how does this free-wheeling protection circuitry work?

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I'm looking at the datasheet for a high-side switch (TI TPS2H160B)

I understand the Diode D to protect against revers voltage, but I don't understand what the TVS is doing in this context:

 

 

My understanding is that TVS are zeners, so conduct in reverse.  But with the ordinary reverse voltage diode D there, how can the TVS be effective?  It looks to me like D would still be the limiting factor, and it a TVS is going to be used it should be a single uni-directional TVS without D in series with it.  Is this just a case of the datasheet being sloppy or am I not understanding it? 

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The voltage at outx will go negative when the current is interrupted, therefore the voltage will be limited by the TVS.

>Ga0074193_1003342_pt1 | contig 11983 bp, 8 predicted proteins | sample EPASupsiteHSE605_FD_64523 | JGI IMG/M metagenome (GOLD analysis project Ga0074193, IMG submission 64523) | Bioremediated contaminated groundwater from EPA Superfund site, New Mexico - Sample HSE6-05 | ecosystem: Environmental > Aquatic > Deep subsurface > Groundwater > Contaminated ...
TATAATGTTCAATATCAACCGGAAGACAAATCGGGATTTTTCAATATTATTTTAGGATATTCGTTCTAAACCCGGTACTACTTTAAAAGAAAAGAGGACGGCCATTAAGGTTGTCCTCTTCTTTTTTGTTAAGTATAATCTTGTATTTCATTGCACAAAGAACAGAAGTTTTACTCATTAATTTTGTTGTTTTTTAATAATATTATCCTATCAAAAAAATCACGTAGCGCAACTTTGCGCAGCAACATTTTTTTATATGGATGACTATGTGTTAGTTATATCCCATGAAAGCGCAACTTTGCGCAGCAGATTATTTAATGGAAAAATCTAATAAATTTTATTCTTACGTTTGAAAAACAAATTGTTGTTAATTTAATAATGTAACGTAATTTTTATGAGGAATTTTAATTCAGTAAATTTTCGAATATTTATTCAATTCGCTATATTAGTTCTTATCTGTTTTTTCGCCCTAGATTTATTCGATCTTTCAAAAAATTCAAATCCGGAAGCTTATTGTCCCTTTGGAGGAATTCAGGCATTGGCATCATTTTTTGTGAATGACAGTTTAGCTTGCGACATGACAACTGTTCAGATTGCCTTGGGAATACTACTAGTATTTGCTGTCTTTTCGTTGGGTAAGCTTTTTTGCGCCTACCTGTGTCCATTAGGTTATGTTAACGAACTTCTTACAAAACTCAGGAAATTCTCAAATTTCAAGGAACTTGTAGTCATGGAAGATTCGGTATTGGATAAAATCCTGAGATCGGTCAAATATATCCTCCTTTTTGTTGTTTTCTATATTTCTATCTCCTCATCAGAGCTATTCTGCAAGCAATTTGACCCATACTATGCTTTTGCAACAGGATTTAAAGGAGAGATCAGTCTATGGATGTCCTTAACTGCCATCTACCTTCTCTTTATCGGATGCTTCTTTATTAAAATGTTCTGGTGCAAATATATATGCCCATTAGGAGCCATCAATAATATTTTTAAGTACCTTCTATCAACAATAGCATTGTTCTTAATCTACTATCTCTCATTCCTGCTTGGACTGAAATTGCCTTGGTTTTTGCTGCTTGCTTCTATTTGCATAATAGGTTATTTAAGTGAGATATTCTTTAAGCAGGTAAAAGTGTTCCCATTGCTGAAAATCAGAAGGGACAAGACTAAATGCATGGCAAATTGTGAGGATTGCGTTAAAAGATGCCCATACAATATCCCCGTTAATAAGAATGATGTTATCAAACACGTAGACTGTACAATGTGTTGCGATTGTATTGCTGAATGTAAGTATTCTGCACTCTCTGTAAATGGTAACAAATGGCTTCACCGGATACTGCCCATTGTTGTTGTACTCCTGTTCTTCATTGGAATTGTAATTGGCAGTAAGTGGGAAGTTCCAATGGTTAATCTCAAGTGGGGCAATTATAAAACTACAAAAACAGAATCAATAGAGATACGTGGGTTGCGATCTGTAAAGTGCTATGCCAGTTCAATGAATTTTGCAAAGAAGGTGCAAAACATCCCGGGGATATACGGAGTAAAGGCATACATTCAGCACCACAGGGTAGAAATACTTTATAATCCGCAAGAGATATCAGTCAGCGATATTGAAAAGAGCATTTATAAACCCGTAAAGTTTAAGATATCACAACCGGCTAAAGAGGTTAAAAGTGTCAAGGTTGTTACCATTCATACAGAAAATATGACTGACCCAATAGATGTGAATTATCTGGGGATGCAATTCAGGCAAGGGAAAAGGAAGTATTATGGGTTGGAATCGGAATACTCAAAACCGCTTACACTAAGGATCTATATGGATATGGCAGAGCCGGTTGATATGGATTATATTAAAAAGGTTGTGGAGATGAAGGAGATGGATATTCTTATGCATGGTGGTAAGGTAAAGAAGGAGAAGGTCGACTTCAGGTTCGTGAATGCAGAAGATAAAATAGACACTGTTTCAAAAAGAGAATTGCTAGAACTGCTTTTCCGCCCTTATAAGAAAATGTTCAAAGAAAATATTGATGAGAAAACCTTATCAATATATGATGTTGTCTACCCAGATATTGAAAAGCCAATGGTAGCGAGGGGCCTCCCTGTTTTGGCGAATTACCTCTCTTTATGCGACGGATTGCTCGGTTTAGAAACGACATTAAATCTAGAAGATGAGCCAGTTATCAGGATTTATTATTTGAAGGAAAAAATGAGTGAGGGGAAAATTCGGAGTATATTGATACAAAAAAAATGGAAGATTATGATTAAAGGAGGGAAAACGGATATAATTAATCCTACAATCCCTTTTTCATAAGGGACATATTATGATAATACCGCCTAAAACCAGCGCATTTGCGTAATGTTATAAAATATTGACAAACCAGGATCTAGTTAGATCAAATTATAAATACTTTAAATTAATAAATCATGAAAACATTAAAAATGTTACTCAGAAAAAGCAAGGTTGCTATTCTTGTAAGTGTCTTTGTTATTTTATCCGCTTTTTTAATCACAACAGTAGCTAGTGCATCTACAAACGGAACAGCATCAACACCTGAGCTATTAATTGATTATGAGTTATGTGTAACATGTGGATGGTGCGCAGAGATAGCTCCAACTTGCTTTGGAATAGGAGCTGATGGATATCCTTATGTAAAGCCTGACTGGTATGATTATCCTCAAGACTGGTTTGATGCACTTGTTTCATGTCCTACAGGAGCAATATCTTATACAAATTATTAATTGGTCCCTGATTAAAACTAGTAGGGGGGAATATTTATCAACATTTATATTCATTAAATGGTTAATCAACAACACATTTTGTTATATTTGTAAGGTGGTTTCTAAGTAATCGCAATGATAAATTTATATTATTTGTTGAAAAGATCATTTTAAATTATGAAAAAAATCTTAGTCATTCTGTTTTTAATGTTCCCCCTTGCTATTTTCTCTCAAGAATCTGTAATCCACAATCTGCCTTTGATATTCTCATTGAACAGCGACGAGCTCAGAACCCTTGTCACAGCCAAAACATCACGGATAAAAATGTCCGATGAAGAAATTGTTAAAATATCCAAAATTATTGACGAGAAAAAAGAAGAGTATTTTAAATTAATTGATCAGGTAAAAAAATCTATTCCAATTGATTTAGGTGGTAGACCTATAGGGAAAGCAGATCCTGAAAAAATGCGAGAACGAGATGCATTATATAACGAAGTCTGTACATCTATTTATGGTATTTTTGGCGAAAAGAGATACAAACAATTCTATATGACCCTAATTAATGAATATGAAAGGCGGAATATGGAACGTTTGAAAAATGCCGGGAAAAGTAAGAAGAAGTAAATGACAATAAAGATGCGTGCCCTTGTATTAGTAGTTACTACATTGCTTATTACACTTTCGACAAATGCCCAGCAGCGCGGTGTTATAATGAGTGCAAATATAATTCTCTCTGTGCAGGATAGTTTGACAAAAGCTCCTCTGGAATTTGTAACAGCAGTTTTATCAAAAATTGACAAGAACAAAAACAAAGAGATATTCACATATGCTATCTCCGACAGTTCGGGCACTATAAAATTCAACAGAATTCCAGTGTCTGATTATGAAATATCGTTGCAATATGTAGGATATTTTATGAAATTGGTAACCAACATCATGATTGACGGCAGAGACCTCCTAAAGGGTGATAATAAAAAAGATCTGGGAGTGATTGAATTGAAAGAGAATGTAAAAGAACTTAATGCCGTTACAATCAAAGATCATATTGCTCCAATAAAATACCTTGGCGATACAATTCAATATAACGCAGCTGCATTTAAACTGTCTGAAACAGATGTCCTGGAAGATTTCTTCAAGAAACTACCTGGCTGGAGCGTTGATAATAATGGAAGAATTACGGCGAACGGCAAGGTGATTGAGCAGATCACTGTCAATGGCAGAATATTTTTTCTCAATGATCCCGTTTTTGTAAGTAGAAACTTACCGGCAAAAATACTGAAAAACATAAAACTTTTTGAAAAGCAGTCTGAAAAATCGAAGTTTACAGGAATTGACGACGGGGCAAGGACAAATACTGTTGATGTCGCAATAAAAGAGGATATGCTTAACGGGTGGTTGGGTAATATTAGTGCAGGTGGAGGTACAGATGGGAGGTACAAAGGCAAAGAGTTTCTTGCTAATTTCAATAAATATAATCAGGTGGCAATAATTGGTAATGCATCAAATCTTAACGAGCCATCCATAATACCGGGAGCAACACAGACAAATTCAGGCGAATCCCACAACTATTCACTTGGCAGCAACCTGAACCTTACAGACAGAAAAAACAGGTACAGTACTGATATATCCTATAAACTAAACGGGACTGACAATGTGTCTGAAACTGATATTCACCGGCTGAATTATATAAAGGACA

When the fet is on, without D, the TVS would be forward biased and conduct - not what we want, so we have D to avoid this.

Last Edited: Sun. Jan 29, 2017 - 10:15 PM
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So the purpose of the TVS is, that when the negative voltage event ends, the TVS stop conducting faster than D?

In this case is it as good to instead use a D with very low reverse recovery time?

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The tvs clamps the reverse voltage to a given value compared with just using a normal diode alone that would clamp early and slow down the colapse of the magnetic field. I don't think the reverse recovery time would be significant as the inductance is determining the speed of colapse.

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Ah that makes sense.  So the TVS represents a trade-off: some negative voltage, but faster field collapse (and therefore turn-off) of the controlled inductive load.

Thanks very much.